How Is Open Water Swimming Different From The Pool?


Every year we ask our swimmers (just before they enter the water) to put their hands up if it’s their first open water swimming event and a sea of hands shoot into the air. For some it’s even their first ever (proper) dip into the open water, so if it’s your first event then rest assured you’ll be in good company.

To give you a base understanding of how open water swimming differs to your local pool, we’ve pulled the below guide together for you. 


Most indoor pools are maintained between 26 and 31 degrees Celsius, whereas open water can be 0 degrees, or even slightly below in the sea. In the summer, rivers, lakes and the sea around the UK will range from low double digits up to the low 20s. This means that at its warmest, open water in the UK is cooler than a swimming pool. It can still feel chilly when you first jump in to a pool, so the ‘cold’ aspect of open water swimming is not as big a barrier as you might think… plus cool water on your skin feels amazing so learn to embrace it! 


If your swimming pool water is cloudy, it probably means something has gone wrong. Outside, your visibility in the water can be close to zero.  Low visibility does not mean poor quality or unsuitability for swimming – even when the clarity is good, you often still can’t see the bottom, so it seems as if visibility is poor. Just remember, you don’t need to be able to see underwater to be able to swim! 


Open water is natural; that means it has things in it such as fish, plants, insects, bacteria, etc. Many of those things will do you no harm; healthy water should have plants and fish and their presence is a good sign. Swimming pools are dosed with chemicals and full of sweat and urine. Your local swimming lake might seem more enticing once you think about that!  


In the pool, water depth is regular with signage to distinguish shallow and deep ends, but no such regularity exists outdoors. Swimmers should be cautious of shallow water as much as deep water – take care when entering the water ensuring there are no obstacles. Once you are out of your depth, it really doesn’t matter how deep the water is as it doesn’t affect your swimming, however, swimming in deep water can take a bit of getting used to. Remember that you are not surrounded by walls that you can reach within a few strokes; this is one of the things that gives you that great sense of freedom when you swim outside! Consider slowly building up your confidence.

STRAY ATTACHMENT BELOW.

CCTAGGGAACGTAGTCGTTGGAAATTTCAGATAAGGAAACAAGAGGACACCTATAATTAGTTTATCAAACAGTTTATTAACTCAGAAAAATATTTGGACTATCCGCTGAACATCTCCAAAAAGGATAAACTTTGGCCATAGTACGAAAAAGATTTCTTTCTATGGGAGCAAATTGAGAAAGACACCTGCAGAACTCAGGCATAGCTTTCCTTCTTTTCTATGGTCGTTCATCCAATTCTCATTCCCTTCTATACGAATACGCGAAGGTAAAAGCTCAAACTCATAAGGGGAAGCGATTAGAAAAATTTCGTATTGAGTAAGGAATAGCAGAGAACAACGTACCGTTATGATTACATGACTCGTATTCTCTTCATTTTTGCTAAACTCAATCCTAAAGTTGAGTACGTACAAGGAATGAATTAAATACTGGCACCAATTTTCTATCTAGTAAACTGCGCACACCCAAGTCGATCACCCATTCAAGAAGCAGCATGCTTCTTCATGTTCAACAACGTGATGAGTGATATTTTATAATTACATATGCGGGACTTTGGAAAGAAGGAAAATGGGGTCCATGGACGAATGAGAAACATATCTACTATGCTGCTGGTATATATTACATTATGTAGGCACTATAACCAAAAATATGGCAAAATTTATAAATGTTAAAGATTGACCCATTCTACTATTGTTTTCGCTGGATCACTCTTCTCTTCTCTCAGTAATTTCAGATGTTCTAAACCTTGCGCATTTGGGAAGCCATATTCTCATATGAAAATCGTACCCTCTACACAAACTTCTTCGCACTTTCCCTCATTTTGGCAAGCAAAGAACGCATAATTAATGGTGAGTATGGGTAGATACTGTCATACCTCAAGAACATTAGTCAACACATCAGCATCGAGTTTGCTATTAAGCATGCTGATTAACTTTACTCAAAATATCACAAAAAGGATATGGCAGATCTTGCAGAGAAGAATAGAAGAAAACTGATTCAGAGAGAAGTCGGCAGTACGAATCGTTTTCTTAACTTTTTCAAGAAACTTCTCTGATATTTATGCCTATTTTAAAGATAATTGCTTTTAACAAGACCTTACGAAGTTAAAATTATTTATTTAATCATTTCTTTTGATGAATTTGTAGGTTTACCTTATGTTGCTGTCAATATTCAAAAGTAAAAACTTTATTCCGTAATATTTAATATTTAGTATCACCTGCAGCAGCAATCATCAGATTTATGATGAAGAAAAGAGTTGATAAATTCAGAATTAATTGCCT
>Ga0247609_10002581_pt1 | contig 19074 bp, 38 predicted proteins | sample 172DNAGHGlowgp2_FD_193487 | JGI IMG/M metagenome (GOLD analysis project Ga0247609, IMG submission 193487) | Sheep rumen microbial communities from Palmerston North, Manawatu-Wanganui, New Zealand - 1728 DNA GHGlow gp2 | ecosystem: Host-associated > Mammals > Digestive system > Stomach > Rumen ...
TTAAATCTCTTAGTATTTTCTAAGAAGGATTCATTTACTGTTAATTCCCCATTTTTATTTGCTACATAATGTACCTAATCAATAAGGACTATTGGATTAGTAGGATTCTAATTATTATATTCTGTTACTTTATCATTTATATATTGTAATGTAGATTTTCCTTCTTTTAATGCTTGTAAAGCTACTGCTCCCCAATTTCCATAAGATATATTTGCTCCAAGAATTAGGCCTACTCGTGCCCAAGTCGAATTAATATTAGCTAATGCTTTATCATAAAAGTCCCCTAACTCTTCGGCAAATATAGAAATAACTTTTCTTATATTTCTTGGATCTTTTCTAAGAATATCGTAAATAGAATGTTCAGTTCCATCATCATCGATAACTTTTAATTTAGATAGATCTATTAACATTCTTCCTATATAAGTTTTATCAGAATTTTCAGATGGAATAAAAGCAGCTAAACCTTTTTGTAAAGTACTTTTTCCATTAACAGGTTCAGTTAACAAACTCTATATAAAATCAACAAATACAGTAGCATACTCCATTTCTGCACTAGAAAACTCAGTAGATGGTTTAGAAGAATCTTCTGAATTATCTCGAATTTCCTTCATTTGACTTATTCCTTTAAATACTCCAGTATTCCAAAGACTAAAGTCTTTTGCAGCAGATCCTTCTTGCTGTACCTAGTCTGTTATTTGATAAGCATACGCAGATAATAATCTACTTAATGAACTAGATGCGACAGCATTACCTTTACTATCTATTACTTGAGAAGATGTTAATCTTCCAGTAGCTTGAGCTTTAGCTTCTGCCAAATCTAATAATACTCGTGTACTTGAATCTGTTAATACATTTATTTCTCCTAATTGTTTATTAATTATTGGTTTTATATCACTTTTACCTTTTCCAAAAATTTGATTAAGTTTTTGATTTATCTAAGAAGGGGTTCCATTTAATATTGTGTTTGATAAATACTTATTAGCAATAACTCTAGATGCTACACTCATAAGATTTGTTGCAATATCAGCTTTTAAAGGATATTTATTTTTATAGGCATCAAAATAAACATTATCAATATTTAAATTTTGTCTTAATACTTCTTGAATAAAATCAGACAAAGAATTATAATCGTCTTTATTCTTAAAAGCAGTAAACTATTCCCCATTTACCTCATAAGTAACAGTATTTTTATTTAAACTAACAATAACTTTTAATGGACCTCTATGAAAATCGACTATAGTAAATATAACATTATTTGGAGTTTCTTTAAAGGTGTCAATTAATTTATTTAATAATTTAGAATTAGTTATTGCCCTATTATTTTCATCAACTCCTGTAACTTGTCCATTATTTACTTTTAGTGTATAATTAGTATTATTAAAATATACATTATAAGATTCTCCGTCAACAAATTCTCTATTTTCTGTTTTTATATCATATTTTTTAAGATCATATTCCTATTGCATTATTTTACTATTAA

Water in pools barely moves, whilst open water can move faster than you can swim. In order to stay safe, you need to know what’s happening in any body of water you swim in. It is often obvious if river water is flowing fast but it can still be difficult to gauge exactly how fast and what the implications are for swimming. If you are new to outdoor swimming, stick to rivers where the flow is less than your swimming speed, and always swim upstream first if you plan to get out at the same place you got in. Note the flow in some rivers can change very rapidly after heavy rain or if they are controlled by dams. 

Water flows in lakes are generally benign, but look out for in-flowing rivers and outflows. The sea is totally different and must be treated with the utmost respect. Speaking to an experienced swimmer with local knowledge is highly recommended before swimming anywhere except a lifeguarded beach. 


Except for rare calm days, the water surface of rivers, lakes and oceans is rarely flat. Swimming in choppy water can be challenging and fun, but it’s also more difficult than swimming in the calm conditions of an indoor pool. You will get tired more quickly when swimming in rough water, and you will find it more difficult to see where you are going, so always stay well within your capabilities. 


Swimming outdoors with the sun on your back ranks as one of life’s most pleasant experiences, but do remember the sun can still burn you while you’re in the water. Outdoor swimmers often end up with intriguing tan lines! Use a good, waterproof sunscreen. 

Hopefully reading this blog will give you a good dose of knowledge and a boost of confidence when you first take the plunge. And remember, our crew, lifeguards, and kayakers will be with you every stroke of the way.  

We do recommend that all Great Swim entrants have at least one open water swim practice session before the big event. Search for a local open water swim club or use the Outdoor Swimmer website


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